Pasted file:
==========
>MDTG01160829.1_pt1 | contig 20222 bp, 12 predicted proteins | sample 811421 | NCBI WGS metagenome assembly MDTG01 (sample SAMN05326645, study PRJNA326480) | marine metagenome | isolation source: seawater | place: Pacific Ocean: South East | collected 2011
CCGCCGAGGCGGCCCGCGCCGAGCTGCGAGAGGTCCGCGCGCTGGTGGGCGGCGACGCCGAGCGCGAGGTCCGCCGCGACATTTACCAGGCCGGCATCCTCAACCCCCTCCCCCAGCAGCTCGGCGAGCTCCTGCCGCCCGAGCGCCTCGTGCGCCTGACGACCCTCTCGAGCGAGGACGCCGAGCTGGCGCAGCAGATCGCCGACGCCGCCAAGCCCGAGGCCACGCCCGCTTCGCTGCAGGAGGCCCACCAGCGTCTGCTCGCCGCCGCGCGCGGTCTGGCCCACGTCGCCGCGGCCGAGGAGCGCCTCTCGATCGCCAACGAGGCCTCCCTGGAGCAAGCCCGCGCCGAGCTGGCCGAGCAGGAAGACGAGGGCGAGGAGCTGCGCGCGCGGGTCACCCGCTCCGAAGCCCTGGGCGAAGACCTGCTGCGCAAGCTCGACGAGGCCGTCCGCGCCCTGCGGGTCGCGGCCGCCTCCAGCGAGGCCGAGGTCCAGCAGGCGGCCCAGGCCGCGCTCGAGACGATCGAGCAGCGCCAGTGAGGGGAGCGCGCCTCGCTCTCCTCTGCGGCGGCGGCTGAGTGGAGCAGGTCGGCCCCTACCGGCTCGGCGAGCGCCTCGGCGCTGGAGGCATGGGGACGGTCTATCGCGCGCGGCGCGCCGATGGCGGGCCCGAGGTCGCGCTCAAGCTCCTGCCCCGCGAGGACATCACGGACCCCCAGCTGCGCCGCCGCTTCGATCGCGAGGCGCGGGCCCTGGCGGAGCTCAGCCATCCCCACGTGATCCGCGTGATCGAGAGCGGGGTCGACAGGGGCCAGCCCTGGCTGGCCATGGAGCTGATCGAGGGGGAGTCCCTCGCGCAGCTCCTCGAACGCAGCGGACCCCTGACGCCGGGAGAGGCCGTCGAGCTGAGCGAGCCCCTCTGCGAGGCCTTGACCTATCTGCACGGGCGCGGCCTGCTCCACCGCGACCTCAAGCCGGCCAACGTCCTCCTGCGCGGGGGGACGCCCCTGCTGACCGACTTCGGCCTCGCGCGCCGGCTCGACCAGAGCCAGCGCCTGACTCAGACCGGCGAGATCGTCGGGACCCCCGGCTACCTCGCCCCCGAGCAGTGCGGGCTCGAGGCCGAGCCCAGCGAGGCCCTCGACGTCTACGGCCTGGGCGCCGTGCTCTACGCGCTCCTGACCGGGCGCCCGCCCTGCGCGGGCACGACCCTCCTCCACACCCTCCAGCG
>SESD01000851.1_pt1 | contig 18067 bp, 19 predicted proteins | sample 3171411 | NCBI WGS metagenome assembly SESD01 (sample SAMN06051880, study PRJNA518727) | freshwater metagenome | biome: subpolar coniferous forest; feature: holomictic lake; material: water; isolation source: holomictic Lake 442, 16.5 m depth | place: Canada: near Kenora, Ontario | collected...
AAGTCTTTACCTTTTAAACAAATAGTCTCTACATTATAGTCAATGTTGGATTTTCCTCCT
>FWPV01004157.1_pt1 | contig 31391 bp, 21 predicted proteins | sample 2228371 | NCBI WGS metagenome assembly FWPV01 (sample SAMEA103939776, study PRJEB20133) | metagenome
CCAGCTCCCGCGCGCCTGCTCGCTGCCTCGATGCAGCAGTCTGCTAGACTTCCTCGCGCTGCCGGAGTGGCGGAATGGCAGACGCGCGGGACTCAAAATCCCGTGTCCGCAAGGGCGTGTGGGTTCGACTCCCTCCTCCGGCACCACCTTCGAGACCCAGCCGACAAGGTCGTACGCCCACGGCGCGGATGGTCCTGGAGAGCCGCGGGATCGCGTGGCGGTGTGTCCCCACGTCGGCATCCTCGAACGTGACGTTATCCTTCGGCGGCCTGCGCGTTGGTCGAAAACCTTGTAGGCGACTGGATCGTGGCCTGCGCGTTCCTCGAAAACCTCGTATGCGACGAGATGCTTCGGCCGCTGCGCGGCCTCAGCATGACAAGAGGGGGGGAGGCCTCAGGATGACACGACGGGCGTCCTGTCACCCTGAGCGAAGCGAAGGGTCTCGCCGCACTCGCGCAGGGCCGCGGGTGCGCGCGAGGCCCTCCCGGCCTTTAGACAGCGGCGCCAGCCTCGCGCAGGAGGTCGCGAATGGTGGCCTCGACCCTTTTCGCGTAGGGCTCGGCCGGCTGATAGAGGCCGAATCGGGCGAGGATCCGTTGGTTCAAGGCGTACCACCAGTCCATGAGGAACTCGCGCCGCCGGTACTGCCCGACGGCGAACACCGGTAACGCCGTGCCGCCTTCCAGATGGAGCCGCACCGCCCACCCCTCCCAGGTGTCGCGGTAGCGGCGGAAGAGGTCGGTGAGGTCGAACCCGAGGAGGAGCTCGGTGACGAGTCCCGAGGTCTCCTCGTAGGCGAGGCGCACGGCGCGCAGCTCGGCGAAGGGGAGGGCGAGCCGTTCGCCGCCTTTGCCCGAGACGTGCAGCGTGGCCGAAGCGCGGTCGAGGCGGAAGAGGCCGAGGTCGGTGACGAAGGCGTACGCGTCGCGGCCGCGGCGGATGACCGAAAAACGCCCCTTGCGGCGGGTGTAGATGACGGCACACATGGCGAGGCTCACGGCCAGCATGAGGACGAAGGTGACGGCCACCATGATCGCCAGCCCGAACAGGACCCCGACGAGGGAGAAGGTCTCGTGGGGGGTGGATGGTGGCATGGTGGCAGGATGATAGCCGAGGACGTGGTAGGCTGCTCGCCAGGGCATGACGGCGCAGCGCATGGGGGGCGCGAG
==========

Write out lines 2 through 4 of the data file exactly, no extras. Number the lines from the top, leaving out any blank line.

CCGCCGAGGCGGCCCGCGCCGAGCTGCGAGAGGTCCGCGCGCTGGTGGGCGGCGACGCCGAGCGCGAGGTCCGCCGCGACATTTACCAGGCCGGCATCCTCAACCCCCTCCCCCAGCAGCTCGGCGAGCTCCTGCCGCCCGAGCGCCTCGTGCGCCTGACGACCCTCTCGAGCGAGGACGCCGAGCTGGCGCAGCAGATCGCCGACGCCGCCAAGCCCGAGGCCACGCCCGCTTCGCTGCAGGAGGCCCACCAGCGTCTGCTCGCCGCCGCGCGCGGTCTGGCCCACGTCGCCGCGGCCGAGGAGCGCCTCTCGATCGCCAACGAGGCCTCCCTGGAGCAAGCCCGCGCCGAGCTGGCCGAGCAGGAAGACGAGGGCGAGGAGCTGCGCGCGCGGGTCACCCGCTCCGAAGCCCTGGGCGAAGACCTGCTGCGCAAGCTCGACGAGGCCGTCCGCGCCCTGCGGGTCGCGGCCGCCTCCAGCGAGGCCGAGGTCCAGCAGGCGGCCCAGGCCGCGCTCGAGACGATCGAGCAGCGCCAGTGAGGGGAGCGCGCCTCGCTCTCCTCTGCGGCGGCGGCTGAGTGGAGCAGGTCGGCCCCTACCGGCTCGGCGAGCGCCTCGGCGCTGGAGGCATGGGGACGGTCTATCGCGCGCGGCGCGCCGATGGCGGGCCCGAGGTCGCGCTCAAGCTCCTGCCCCGCGAGGACATCACGGACCCCCAGCTGCGCCGCCGCTTCGATCGCGAGGCGCGGGCCCTGGCGGAGCTCAGCCATCCCCACGTGATCCGCGTGATCGAGAGCGGGGTCGACAGGGGCCAGCCCTGGCTGGCCATGGAGCTGATCGAGGGGGAGTCCCTCGCGCAGCTCCTCGAACGCAGCGGACCCCTGACGCCGGGAGAGGCCGTCGAGCTGAGCGAGCCCCTCTGCGAGGCCTTGACCTATCTGCACGGGCGCGGCCTGCTCCACCGCGACCTCAAGCCGGCCAACGTCCTCCTGCGCGGGGGGACGCCCCTGCTGACCGACTTCGGCCTCGCGCGCCGGCTCGACCAGAGCCAGCGCCTGACTCAGACCGGCGAGATCGTCGGGACCCCCGGCTACCTCGCCCCCGAGCAGTGCGGGCTCGAGGCCGAGCCCAGCGAGGCCCTCGACGTCTACGGCCTGGGCGCCGTGCTCTACGCGCTCCTGACCGGGCGCCCGCCCTGCGCGGGCACGACCCTCCTCCACACCCTCCAGCG
>SESD01000851.1_pt1 | contig 18067 bp, 19 predicted proteins | sample 3171411 | NCBI WGS metagenome assembly SESD01 (sample SAMN06051880, study PRJNA518727) | freshwater metagenome | biome: subpolar coniferous forest; feature: holomictic lake; material: water; isolation source: holomictic Lake 442, 16.5 m depth | place: Canada: near Kenora, Ontario | collected...
AAGTCTTTACCTTTTAAACAAATAGTCTCTACATTATAGTCAATGTTGGATTTTCCTCCT